Joey deVilla, a Technical Community Development Coordinator for back office software company Tucows, Inc., publishes a personal weblog on which he recently recounted an experience he had with moving company Quick Boys, mentioned in the comment section of a post he had made about Toronto movers. One of the commenters to the post, who deVilla knew, shared a bad experience with Quick Boys and recommended others steer clear of the company.
In an ironic twist, the industry that is currently attempting to regain cred among, well, everyone, the advertising industry recently launched an ad campaign to promote Advertising Week using the oldest trick in the book: sex. Created by DDB Worldwide, the ad, which promotes the industry's upcoming Advertising Week in September pictures a faceless woman with in a red bra and black top with her breasts bulging outward and the copy, "Advertising. We All Do It," positioned directly beneath the woman's cleavage.
Predictably, many are up in arms over the ad citing it as sexist, moronic and tired. All true but, then again, when has sex ever been in danger of not selling something. Whether it's to titalate guys or to piss of women, sex-laced campaigns featuring scantily clad women whose breasts are spilling forth, uncontrollably, from of their tops unquestionably draw attention and get the media to write about it, thereby, accomplishing a campaigns primary goal of awareness despite negative reaction.
Indicative of the spineless nature of industry, neither the client nor the agency are stepping up to the plate in reaction to this ad with both sides referring inquiries to the other as if the ad were a pair of skid-marked underwear.
Bring sanity back to the saga, Bartle Bogle Hegarty Global Chief Marketing Officer and Director of Advertising Week Cindy Gallop told Ad Age, "I see the campaign as funny and entertaining. Advertising is something we all do without thinking. The fact is a woman opening an extra button on her blouse for a date is a very regular occurrence." You go, Cindy!
With the increasing automation of the media buy/sell relationship, there has been a shift towards forcing a square peg in a round whole when it comes to a buyer gleaning information from a media seller for consideration as part of a media program. It's only natural to try to streamline the process but when it eliminates viable media properties, simply because the media property can't fit its (very worthy) square peg sell into the buyer's myopic, square buy hole, that's a very bad thing. And, seemingly, it's all done, not without merit, just to get all potential media vehicles on the same proverbial playing field so the buyer can then compare them using the same set of metrics. Well, an apple isn't an orange and it never will be but apples and oranges are both, still, food worthy of consumption.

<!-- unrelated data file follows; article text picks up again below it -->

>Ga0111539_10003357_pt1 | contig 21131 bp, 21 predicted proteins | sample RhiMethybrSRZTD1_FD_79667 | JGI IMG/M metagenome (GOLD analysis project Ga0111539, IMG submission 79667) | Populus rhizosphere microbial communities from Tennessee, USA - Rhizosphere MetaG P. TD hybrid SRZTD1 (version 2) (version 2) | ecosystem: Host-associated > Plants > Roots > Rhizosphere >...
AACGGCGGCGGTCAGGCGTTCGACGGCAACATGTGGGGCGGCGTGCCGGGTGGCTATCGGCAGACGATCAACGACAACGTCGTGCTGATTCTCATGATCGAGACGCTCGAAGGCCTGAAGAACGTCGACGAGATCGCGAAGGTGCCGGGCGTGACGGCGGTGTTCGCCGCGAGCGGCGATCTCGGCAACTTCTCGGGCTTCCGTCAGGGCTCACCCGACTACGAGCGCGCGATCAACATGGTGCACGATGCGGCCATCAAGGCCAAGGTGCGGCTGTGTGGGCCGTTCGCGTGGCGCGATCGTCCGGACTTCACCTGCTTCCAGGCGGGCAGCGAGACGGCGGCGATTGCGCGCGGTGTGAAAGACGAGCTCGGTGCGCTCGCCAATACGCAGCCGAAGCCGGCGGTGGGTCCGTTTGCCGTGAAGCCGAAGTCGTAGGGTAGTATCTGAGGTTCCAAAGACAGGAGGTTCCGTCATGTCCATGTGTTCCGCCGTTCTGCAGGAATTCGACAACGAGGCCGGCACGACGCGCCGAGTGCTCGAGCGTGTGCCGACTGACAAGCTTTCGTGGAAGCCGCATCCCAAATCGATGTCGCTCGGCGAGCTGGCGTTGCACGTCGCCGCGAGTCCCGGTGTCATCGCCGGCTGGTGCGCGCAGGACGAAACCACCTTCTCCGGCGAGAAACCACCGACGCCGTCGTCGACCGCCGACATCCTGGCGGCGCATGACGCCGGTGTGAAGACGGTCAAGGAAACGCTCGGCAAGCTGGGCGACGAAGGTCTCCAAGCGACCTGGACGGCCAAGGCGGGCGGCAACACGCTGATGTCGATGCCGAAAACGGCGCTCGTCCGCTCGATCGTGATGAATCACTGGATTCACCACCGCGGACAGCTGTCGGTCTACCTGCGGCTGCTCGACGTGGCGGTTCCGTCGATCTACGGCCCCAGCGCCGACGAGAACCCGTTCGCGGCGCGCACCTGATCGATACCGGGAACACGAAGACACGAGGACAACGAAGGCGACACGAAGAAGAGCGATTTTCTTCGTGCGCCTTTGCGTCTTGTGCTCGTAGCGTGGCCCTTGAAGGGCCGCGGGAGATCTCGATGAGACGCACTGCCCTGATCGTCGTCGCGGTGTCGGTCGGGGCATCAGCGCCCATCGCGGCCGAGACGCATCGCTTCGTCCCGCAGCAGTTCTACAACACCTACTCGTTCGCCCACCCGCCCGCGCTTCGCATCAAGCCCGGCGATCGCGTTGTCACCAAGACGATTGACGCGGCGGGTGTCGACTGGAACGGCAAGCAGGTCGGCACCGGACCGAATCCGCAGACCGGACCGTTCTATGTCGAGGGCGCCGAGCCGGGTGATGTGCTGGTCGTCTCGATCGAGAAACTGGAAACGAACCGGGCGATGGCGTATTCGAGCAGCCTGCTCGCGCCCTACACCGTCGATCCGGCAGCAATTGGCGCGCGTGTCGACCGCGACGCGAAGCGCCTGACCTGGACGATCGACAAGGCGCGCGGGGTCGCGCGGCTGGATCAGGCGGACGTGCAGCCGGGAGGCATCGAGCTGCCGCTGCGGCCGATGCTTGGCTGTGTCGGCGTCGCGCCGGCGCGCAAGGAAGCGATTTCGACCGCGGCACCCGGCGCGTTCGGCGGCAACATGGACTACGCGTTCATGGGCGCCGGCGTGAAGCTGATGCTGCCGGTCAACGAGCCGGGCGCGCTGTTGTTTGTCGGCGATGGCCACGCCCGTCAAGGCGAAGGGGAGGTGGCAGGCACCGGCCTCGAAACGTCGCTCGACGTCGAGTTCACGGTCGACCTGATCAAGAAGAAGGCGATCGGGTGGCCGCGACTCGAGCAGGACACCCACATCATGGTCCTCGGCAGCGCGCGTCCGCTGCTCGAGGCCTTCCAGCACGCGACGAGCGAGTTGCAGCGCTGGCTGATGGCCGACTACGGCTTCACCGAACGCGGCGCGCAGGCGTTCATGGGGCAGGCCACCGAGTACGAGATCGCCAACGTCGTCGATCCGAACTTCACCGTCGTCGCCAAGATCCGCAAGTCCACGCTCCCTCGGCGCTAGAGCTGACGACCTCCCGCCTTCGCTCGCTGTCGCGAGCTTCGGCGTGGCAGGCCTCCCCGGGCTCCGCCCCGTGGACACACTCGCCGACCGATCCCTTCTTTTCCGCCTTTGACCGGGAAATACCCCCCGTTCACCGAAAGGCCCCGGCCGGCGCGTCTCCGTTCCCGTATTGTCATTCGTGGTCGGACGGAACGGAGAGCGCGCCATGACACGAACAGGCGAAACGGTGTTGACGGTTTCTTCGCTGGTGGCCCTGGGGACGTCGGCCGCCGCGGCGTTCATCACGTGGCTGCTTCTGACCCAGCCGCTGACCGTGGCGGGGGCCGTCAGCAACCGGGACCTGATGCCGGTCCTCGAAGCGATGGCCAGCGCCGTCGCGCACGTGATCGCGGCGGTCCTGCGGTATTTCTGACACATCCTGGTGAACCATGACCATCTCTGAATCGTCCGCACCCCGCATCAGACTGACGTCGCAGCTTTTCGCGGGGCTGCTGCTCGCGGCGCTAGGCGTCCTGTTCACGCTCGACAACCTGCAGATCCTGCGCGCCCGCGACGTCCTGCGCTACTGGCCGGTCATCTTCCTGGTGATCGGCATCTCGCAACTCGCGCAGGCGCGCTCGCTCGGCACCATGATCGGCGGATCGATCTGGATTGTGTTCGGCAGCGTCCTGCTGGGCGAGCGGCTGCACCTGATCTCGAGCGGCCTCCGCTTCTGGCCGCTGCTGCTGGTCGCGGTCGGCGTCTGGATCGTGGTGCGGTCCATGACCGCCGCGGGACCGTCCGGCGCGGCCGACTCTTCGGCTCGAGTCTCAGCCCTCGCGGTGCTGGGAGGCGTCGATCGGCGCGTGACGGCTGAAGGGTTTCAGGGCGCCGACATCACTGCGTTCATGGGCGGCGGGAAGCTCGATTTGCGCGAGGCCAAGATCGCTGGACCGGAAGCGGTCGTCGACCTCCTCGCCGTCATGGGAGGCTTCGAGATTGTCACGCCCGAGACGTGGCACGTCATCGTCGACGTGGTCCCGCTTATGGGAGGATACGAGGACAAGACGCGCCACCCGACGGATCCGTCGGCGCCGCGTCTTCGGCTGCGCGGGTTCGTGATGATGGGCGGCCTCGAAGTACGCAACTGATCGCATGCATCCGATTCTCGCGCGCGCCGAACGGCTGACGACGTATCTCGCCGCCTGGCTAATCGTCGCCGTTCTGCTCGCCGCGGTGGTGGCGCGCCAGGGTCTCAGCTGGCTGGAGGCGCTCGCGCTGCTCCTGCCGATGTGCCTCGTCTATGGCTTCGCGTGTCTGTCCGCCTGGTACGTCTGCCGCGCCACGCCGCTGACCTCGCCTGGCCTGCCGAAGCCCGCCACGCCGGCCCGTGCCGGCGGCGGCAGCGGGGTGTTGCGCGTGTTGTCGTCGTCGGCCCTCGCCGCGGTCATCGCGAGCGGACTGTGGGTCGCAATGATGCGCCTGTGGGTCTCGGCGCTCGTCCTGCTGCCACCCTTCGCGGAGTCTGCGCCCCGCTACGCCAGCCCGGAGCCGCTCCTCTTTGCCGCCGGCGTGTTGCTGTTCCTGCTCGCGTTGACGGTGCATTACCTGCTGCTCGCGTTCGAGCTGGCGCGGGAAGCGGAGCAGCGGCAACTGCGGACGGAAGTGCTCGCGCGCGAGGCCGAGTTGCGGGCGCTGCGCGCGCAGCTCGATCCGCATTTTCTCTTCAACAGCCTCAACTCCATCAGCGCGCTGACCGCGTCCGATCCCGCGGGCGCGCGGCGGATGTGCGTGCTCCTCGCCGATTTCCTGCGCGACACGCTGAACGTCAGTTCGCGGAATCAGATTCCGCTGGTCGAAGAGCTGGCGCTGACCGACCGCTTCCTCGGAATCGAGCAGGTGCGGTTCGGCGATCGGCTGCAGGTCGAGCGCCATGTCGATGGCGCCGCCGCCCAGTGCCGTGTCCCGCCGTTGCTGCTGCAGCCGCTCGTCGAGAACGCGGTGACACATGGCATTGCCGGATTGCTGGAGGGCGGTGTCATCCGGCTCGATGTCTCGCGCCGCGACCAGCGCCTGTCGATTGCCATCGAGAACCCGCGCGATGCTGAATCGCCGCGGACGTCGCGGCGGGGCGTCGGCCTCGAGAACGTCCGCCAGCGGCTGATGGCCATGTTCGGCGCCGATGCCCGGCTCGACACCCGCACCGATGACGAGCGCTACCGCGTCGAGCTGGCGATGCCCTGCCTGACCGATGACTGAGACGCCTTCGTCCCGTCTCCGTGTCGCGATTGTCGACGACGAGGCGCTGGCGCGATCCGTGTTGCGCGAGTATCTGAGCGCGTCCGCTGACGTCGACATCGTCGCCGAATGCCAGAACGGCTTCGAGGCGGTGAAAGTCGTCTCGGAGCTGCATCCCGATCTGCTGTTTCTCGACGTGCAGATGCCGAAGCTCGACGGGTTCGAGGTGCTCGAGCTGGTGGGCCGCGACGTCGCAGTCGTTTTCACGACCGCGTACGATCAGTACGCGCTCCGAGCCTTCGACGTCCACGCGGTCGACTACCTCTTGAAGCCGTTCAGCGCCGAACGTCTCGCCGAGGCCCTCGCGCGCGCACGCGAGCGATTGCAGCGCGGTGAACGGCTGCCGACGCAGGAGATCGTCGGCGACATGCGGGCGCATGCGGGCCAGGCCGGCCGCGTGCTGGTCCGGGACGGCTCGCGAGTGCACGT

It seems the proliferation of in-theater advertising insanity knows no limits. Theater Advertising Solutions LLC today announced a multi-year agreement for the distribution of a branded concession carry tray, called MovieTRAY, at all of Regal Entertainment Group's theaters nationwide. Under the agreement, Theater Advertising Solutions will be the exclusive provider of movie tray adverblather, further ruining the already horrifically advertising-drenched movie going experience.
Maybe Regal should consider selling the back of its seats to advertisers so adverbloated movie goers could at least get the pleasure of kicking the shit out of brands that would actually consider placing ads within movie theaters.
Ad Induced Hotness?
Writing in the Hendersonville News, Susan Hanley Lane shares her feelings regarding a racy Skechers billboard she saw when she was with her father in law as he was getting haircut. Noting the odd juxtaposition of the two figures on the billboard having simulated sex, advertising-style, with the presence of her father in law and two small girls playing outside near the board, Susan makes a convincingly cogent argument that, perhaps, we've taken this sex sells thing a bit too far.
She notes the walled garden that used to be called childhood has collapsed and has been replaced, at least for girls, by girlhood. In other words, kids aren't kids anymore but have, because of the continual presence of adult imagery, become young hotties in training. When you roll it up like that, it does certainly feel odd that young kids are routinely exposed to this sort of imagery. Many, including myself, have said, "Oh, just don't look. Turn the TV off. Monitor what your kids read and what they do online." Well, sure. That's all good but it's also like trying to juggle 12 tons of Jello while riding a unicycle. It's not possible. Kids are resourceful. If they want to see or do something, they'll find a way around parental blockage. Acknowledging that, one could argue if racy imagery that is now commonplace wasn't there in the first place, kids who circumvent so called blockage would find nothing more that a fully clothed Betty Crocker staring back at them.